Risk, reward, crash

Barings Bank, a British institution that was over 200 years old was brought down almost overnight in 1995 by poor investments. A lack of control and oversight were cited as reasons for the dissolution of the world’s second oldest investment bank. The protagonist was one individual who conducted unauthorised trades and was able to cover his tracks until too late.

The regulator at the time stated: “It seems to me that Mr. Leeson pulled the trigger," he said on the BBC's Panorama interview program. "But the bank gave him the gun and the bank gave him the ammunition, and when he wanted more ammunition they gave him as much as they could give him until they ran out, and then the bank was bust."

A number of factors contributed to the event but it was catalyzed by the thought process and values of one individual.

In the financial markets this is just one example a number of very high profile, multi-billion dollar institutions have been driven to the brink (and sometimes over) of existence by the actions of individuals.

So what causes an individual to make poor decisions, to take so much risk?

A major influence in all decisions that we make are our values. It could be referred to as the DNA of our decision process. Effectively hard wired by nature and nurture, driving every action and the way we behave in all circumstances.

Traders need to be risk-takers and have huge personal conviction in the positions that they are prepared to take - classic risk and reward. The paradox being that you want performance but you don't want them to break the ban!. The problem is the Values you need to get performance are also those that often mean 'no limits'.

Trading floors have a very sophisticated set of risk controls and the strongest institutions have robust risk management processes; the vast majority of which are reactive. The largest trades are put on the market by individuals with split seconds to react to market news and events.

Putting bureaucracy in front of that decision process can cut a banks profits significantly. Therefore by the nature of the business, there is almost no preventative risk management to stop a trader entering the market. There are system led limits for the initial transaction, but with the complexity of the multi strand derivatives put on by proprietary desks; the loss can far outweigh the initial capital outlay. This is also assuming the trader in question is honest and doesn’t enter trades he or she shouldn’t.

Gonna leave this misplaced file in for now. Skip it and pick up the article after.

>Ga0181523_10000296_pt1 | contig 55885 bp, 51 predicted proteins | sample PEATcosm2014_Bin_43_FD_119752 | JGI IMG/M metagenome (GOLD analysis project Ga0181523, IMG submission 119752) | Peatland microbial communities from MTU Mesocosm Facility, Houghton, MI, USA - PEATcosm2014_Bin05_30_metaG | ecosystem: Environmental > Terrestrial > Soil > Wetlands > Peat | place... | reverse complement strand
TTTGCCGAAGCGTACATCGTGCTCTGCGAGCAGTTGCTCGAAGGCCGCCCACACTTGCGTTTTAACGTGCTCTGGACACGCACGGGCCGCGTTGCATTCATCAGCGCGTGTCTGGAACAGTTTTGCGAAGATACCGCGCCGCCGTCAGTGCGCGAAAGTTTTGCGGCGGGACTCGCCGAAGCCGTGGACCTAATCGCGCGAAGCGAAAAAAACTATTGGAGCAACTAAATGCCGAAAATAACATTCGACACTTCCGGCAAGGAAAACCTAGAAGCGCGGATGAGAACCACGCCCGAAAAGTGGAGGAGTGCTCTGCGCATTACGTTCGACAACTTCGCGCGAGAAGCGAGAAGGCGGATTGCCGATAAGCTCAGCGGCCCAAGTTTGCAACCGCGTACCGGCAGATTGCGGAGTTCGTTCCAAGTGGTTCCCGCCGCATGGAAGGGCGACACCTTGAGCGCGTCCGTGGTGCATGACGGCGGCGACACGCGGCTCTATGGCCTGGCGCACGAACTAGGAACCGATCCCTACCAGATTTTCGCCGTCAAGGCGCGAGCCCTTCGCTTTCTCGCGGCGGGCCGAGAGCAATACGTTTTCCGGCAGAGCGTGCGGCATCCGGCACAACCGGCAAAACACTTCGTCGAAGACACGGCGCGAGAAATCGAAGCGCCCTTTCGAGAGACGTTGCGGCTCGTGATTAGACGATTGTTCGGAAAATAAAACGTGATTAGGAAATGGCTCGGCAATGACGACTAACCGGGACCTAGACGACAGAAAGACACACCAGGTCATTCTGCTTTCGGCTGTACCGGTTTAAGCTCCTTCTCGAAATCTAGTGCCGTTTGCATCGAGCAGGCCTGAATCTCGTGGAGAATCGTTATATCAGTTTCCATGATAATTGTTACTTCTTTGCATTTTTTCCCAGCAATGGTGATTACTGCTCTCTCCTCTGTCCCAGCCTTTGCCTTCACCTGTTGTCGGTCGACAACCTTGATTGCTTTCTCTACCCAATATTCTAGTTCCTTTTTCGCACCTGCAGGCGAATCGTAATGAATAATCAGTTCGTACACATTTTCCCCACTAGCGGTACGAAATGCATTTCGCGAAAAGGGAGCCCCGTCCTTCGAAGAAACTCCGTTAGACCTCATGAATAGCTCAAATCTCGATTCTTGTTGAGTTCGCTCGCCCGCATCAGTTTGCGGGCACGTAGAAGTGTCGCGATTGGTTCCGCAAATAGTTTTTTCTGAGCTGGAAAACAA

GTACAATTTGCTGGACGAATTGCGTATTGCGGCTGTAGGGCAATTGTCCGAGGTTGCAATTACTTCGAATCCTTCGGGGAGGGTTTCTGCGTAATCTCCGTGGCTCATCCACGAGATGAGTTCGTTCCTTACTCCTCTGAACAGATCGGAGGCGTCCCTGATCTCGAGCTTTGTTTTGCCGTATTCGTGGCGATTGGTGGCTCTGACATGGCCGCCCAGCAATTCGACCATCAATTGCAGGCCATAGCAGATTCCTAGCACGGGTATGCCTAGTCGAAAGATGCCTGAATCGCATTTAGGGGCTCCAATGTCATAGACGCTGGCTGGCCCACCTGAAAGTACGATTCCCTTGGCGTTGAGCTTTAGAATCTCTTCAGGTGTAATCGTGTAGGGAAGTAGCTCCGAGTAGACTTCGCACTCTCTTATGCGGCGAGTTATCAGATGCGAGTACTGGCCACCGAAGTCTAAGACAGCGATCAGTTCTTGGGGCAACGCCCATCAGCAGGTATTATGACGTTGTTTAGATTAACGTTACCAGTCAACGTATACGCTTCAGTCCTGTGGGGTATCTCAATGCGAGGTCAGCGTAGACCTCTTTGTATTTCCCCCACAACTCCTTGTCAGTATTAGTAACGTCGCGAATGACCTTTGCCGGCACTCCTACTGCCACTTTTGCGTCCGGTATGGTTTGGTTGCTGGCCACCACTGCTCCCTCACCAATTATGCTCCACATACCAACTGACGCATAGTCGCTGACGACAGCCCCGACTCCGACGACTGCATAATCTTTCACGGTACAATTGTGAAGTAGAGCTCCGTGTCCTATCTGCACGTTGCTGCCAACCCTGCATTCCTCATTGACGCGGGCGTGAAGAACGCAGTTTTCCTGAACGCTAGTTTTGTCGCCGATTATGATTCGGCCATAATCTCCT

The ideal risk management approach therefore is to ensure that the decision frame of the individual is driven by a set of values that reflects the bank’s risk appetite, and this is where Cultural Dynamics can enter the picture. A series of questions can define the drives and motivations, and subsequent decision-making, of the person being put in charge of deploying the bank’s capital. Some riskier funds may want someone to take greater risk, to pursue an ‘edgy route’ in transacting. I would hazard a guess that the world’s second oldest investment bank would much rather have understood the decision process of the person who put on a bet bigger than the balance sheet, and turned a multi-billion bank, into a company that eventually was valued and sold for one pound.

Can understanding the values of your staff guarantee you against someone ‘pulling the trigger’ ? No. Can they be used to predict the probability of bank busting behaviour? Yes. Values data can help you to understand the mosaic of individuals that comprise a company, to predict where extra controls are required to manage and mitigate known risk takers. Utilizing values will also help you in the initial selection, which will enable you to appoint the right people to the right roles.


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Tel: 403-404-1042

Calgary, Alberta, Canada